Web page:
# Specifying complex distribution as a prior

I’m trying to create a model where the prior is based on a real-world distribution that looks like this:

It’s tri-modal and none of the components are normally-distributed.

To get started, here’s what I tried so far just to model the left-most peak:

``````import pandas as pd
import numpy as np

import plotly.express as px
import pymc as pm

# Specify the model
with pm.Model() as model:

# Prior for the location parameter
mu = pm.Normal('mu', 0.53, 0.6)

# Prior for the scale parameter
sigma = pm.HalfNormal('sigma', 10)

# Prior for the degrees of freedom parameter
nu = pm.Exponential('nu', lam=0.1).round() + 1

# Define the skewed Student's t-distribution
skew_t = pm.SkewNormal('skew_t', mu=mu, sigma=sigma, alpha=-3)
y_obs = pm.StudentT('y_obs', nu=nu, mu=skew_t, observed=np.array([.53, 0.54, 0.58, 0.57])

# Sample from prior predictive
prior_samples = pm.sample_prior_predictive(samples=1000)
``````

What I’m finding is that to get the peak to be relatively lower compared to the rest of the distributions, I need to increase the standard deviation, which inevitably leads to more values being outside the range of possibility.

``````px.histogram(prior_samples['prior']['skew_t'].to_numpy().reshape(-1))
``````

Is there another distribution that would be best that would satisfy the criteria:
1 - ability to specify skew
2 - ability to specify fatness of the tails
3 - ability to constrain the distribution so that it fits with the image

Perhaps you can use the `histogram_approximation` distribution from pymc-experimetnal?

You can also achieve approximate almost anything with a couple of mixtures. You can use optimization to find the best fit to marginals.

There’s an example of this in this blogpost (different application, but same principle): Simulating data with PyMC - PyMC Labs

Thanks, @cluhmann . Looking at the documentation, won’t we still have to specify a distribution to use in the dist argument?

@ricardoV94 , this is a very useful link.

I tried adapting the diamond distribution example to my use-case:

``````coords = {
"components": (0, 1, 2),
"obs": range(data.shape),
}

with pm.Model(coords=coords) as m:
# Priors for the weights, means and standard deviations
mix_weights = pm.Dirichlet("mix_weights", np.ones(3), dims="components")
mix_means = pm.Normal("mix_means", mu=[0.53, 0.54, 0.578], sigma=0.1, dims="components")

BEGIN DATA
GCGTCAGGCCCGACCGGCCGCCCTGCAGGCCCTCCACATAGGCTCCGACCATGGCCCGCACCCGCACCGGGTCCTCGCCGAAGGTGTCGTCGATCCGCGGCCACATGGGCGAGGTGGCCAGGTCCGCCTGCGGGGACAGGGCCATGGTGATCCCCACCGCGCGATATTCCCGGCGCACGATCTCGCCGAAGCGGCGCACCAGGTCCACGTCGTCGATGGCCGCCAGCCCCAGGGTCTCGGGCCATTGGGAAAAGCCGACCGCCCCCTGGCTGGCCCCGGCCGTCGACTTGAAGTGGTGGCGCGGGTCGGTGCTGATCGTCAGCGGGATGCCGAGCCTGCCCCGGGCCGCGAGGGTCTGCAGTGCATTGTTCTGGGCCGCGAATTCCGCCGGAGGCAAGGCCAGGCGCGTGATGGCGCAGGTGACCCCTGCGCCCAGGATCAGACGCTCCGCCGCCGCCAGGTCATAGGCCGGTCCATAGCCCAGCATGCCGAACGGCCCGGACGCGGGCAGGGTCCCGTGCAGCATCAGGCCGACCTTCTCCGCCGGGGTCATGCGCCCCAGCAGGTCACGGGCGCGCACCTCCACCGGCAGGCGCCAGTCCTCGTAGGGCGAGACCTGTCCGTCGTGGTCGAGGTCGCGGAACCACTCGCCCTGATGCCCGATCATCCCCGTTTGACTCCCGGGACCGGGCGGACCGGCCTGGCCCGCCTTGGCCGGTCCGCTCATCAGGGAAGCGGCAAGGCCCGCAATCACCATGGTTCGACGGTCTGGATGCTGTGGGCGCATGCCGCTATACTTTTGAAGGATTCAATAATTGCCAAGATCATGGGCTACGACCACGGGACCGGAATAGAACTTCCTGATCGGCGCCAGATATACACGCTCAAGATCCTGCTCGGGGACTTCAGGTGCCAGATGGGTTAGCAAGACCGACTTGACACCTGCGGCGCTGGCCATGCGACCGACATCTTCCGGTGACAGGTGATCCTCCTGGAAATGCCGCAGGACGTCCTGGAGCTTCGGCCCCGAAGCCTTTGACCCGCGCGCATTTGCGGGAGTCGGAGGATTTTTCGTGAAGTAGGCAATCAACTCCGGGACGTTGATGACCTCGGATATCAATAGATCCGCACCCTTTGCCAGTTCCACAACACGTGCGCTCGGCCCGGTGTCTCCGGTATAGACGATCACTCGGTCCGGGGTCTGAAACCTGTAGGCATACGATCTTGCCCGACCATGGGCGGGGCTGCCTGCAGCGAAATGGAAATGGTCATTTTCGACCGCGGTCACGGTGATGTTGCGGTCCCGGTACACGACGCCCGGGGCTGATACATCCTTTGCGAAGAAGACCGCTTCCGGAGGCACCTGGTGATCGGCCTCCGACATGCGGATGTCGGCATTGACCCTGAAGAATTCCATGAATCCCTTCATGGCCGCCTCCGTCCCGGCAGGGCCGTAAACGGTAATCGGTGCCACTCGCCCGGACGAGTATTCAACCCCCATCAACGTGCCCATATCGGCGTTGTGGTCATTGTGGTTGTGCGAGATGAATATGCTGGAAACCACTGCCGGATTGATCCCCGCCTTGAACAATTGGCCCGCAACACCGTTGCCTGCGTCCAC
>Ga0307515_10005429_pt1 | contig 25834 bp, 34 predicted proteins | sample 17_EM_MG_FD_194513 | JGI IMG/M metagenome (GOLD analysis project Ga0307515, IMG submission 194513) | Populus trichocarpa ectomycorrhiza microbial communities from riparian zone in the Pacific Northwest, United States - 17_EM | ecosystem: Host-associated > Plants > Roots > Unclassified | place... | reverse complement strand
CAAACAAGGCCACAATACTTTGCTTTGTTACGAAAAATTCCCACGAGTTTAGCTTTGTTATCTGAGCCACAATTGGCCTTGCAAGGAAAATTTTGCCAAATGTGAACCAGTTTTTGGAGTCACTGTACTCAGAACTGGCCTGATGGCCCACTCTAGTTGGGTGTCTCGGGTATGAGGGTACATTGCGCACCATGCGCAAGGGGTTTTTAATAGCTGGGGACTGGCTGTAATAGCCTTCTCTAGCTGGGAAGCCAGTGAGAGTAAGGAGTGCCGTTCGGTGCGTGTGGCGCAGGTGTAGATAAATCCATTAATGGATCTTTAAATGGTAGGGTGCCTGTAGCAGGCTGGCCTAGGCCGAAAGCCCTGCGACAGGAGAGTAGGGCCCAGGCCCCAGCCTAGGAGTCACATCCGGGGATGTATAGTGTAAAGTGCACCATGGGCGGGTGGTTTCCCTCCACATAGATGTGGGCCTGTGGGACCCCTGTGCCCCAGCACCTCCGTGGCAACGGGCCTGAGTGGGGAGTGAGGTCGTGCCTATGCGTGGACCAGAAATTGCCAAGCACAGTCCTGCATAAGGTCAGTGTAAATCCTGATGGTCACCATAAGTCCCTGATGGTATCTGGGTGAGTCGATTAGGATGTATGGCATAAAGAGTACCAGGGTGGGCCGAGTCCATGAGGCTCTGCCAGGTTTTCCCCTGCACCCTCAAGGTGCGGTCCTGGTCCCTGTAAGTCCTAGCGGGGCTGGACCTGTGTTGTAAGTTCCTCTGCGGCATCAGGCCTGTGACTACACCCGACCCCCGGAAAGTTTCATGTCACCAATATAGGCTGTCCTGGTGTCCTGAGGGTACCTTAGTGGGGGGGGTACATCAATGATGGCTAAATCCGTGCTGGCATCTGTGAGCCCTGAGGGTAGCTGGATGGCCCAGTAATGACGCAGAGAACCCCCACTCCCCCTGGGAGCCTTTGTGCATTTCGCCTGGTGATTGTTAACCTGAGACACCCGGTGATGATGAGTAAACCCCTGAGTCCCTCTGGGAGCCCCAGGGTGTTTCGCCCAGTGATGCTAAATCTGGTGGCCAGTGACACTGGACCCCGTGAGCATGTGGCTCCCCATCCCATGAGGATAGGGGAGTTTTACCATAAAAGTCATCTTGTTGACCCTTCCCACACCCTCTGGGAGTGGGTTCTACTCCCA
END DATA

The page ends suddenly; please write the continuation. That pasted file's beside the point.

mix_stds = pm.HalfNormal("mix_stds", sigma=0.1, dims="components")

# Distribution of the data
# We use numpy advanced indexing to broadcast the 5 mixtures parameters
# and weights into the long form shape of the data
ins = pm.Mixture(
"ins",
w=mix_weights,
# You can pass a single distribution to Mixture,
# in which case the last dimensions correspond to the mixture components.
comp_dists=pm.LogNormal.dist(mu=mix_means, sigma=mix_stds),
observed=data,
dims="obs")

with m:
fit = pm.find_MAP(include_transformed=False)
fit

draws = pm.draw(ins, draws=20, random_seed=10)
px.histogram(draws.reshape(-1))
``````

However, the locations are skewed from what I specified, so something is off. Also, once I get this down, then how would I actually take those parameters for whatever distribution comes out and use them to specify a prior for my model?

After you fit, you have to redefine `ins` with the parameter values from `find_MAP`. Something like:

``````with pm.Model() as m:
ins = pm.Mixture(
"ins",
w = fit["mix_weights"],
comp_dists=pm.Lognormal.dist(mu=fit["mix_means"], sigma=fit["mix_sdts"]),
shape=...,
)
``````

Thanks for the clarification. So what you proposed gives me a distribution that’s realistic, but it looks quite far off what what I started with. The main problem is that it doesn’t exhibit the trimodal nature of the data, so likely doing something wrong.

``````with pm.Model() as m:
ins = pm.Mixture(
"ins",
w = fit["mix_weights"],
comp_dists=pm.Lognormal.dist(mu=fit["mix_means"], sigma=fit["mix_stds"]))

draws = pm.draw(ins, draws=1000, random_seed=10)

px.histogram(draws.reshape(-1))
``````

1. Is the problem that I actually need to specify another distribution initially that fits my data better rather than a LogNormal?
2. I noticed you included a shape parameter in the suggestion, but I didn’t have a shape parameter in the specification, just dims. Maybe this is an issue.
3. In the same vein, in the notebook example, they use all observations as one of the dims. Why is this necessary?

You might have had not enough data to learn more specific parameters, or your priors were too broad. It’s a modelling question on its own. Do look at what `map` is returning and see if the parameters make sense.

1. Whatever you think makes sense. Can you have negative values? If so you can try Mixture of Normals
2. The shape was because I wanted 5 draws by default (one from each component). But that was just for the example. You should use whatever shape you want for your final use as a prior in another model.
3. Not sure what you mean. When the mixture is being fitted you want to use all the data you have to get a better fit. Once you fit it you can use whatever shape you want afterwards.

Yes, one of the 3 means from MAP doesn’t make sense, so that’s potentially the issue:

High-level, if the next step is ‘figure out what the appropriate distribution is of each subdistribution in the mixture’, then that brings me back to the original problem. I do see the value of this approach in that instead of trying random parameters, I can specify a distribution with some priors and then if the result fits the data, I can use that. However, specifying the different component distributions is the part that’s stumping me.